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How to Computer Program Kindle Edition

13 customer reviews

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Kindle, Kindle eBook, December 10, 2012
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Length: 57 pages Enhanced Typesetting: Enabled

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Product Details

  • File Size: 308 KB
  • Print Length: 57 pages
  • Simultaneous Device Usage: Unlimited
  • Publication Date: December 10, 2012
  • Sold by: Amazon Digital Services, Inc.
  • Language: English
  • Text-to-Speech: Enabled
  • X-Ray:
  • Word Wise: Not Enabled
  • Lending: Enabled
  • Enhanced Typesetting: Enabled
  • Amazon Best Sellers Rank: #1,021,531 Paid in Kindle Store (See Top 100 Paid in Kindle Store)
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Customer Reviews

Most Helpful Customer Reviews

7 of 7 people found the following review helpful By Amazon Customer on January 17, 2013
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After reading the book and the existing reviews, I can only think the author and most of the existing reviewers really have little or no idea what computer programming is all about.
I don't usually write negative reviews, but just couldn't let this one go.

With a title of "How to computer program" I should have known there would be issues, because I can't imagine anyone that actually knows how, that would state it quite that way. More correctly, it should be something more like "How to learn computer programming" or "How to program computers". Either way, it doesn't matter, because the book doesn't actually provide any real information about how to learn computer programming. Suggesting that someone play with open source applications isn't how to learn to program. There are some fundamental concepts that must be learned first, and knowing the particular syntax rules for the language are important before poking about. Starting out by poking at existing open source applications will more likely discourage a person from learning about programming than to encourage them to learn.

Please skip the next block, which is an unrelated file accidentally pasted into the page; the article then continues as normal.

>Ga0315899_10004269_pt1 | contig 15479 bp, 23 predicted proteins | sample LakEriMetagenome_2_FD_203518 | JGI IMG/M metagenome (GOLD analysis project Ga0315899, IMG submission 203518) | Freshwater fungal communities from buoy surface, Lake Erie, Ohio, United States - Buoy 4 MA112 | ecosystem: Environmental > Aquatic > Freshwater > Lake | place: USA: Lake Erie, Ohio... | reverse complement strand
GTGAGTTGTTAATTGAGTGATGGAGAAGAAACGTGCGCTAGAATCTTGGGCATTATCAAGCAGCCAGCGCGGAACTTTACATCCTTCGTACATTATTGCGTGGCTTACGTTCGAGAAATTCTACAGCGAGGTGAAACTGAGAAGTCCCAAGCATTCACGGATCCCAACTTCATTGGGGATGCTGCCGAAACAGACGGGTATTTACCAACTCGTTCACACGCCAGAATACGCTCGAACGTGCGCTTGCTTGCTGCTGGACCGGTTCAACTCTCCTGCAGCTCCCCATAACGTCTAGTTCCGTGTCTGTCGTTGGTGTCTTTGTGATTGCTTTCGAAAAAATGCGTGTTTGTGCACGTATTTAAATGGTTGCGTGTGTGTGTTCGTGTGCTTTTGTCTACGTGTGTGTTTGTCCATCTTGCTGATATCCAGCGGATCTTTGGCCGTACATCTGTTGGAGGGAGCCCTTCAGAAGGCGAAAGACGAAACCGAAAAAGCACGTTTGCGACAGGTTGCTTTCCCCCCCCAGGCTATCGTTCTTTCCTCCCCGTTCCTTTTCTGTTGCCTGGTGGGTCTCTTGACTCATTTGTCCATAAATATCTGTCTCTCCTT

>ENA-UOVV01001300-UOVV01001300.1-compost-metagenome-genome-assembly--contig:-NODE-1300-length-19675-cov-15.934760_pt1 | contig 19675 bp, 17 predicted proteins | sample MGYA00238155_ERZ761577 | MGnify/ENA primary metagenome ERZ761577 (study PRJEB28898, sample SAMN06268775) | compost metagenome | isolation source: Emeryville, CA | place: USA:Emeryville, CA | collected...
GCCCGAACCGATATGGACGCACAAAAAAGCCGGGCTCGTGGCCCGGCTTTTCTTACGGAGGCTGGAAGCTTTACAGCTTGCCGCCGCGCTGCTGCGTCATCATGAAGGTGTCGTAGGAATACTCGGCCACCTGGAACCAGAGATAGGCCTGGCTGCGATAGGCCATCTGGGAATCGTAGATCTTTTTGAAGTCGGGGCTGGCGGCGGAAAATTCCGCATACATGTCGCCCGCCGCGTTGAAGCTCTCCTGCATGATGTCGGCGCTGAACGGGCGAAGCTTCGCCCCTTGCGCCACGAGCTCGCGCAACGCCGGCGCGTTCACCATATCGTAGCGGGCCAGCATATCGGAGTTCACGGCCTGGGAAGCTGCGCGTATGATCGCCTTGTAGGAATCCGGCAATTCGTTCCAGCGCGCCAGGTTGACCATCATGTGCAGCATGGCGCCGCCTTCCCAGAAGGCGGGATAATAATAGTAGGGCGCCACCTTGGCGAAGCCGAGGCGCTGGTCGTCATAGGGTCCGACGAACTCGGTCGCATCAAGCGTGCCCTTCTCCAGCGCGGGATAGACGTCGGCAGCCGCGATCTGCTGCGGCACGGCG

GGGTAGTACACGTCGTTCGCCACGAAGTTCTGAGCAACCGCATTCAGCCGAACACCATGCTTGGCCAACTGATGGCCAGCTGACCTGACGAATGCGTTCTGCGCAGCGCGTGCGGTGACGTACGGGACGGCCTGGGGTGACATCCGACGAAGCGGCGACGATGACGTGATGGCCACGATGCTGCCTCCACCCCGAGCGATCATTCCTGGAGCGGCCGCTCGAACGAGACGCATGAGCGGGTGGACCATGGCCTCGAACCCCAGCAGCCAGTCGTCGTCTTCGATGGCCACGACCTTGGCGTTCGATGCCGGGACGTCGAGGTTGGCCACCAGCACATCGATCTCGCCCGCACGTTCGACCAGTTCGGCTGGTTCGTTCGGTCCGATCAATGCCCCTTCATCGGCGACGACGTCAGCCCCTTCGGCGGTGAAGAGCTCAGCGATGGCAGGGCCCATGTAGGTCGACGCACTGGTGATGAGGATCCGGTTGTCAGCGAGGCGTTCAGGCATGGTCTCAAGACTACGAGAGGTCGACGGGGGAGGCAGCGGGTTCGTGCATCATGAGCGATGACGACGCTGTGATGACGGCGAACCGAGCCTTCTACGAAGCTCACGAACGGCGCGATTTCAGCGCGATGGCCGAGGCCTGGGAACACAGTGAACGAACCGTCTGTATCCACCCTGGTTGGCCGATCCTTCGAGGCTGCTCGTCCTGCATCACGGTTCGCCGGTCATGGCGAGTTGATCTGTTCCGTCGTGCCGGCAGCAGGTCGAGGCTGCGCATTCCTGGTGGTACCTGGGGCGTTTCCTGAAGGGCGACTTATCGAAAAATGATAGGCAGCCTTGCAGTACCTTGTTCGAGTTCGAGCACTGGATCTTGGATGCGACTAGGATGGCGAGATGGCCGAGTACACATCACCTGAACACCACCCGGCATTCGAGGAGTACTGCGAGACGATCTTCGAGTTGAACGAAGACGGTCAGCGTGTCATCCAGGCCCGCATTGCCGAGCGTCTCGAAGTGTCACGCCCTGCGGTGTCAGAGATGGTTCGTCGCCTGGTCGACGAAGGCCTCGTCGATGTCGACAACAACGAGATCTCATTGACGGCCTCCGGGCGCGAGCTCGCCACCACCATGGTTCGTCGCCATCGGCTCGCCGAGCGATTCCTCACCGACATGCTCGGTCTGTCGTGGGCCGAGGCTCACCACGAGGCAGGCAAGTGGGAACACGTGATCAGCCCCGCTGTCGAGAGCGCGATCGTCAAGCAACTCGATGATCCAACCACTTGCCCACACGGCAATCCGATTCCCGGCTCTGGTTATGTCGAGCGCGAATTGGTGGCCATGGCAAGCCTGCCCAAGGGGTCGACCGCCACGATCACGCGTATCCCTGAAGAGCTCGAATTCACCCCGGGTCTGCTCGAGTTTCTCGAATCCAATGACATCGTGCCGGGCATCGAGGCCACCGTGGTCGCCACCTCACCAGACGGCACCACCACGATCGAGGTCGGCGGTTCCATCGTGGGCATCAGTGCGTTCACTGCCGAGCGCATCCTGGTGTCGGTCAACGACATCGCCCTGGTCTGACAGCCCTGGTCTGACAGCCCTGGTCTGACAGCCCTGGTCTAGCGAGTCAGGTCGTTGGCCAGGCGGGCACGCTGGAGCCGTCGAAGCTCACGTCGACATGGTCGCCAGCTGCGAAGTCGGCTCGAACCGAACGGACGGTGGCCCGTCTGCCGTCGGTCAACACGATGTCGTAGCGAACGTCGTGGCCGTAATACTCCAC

Yes, there are some general statements about various languages and perhaps a bit about the need for programmers, but it reads like a loosely collected series of short articles, or a bunch of first paragraphs spun from Wikipedia. The author throws out a list of words that will have absolutely no meaning for a non-programmer, does nothing to explain the descriptions of each language provided, or why the differences may be significant. For example, there is no information provided about the difference between an interpreted scripting language and a compiled language, nor what any of the other buzzwords mean. The concept of a compiler wasn't even brought up.
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3 of 3 people found the following review helpful By Nyssa on January 20, 2013
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The awkward-sounding title of this book is also a clue that the contents are going to miss the mark as well. This book is not going to teach you how to program a computer.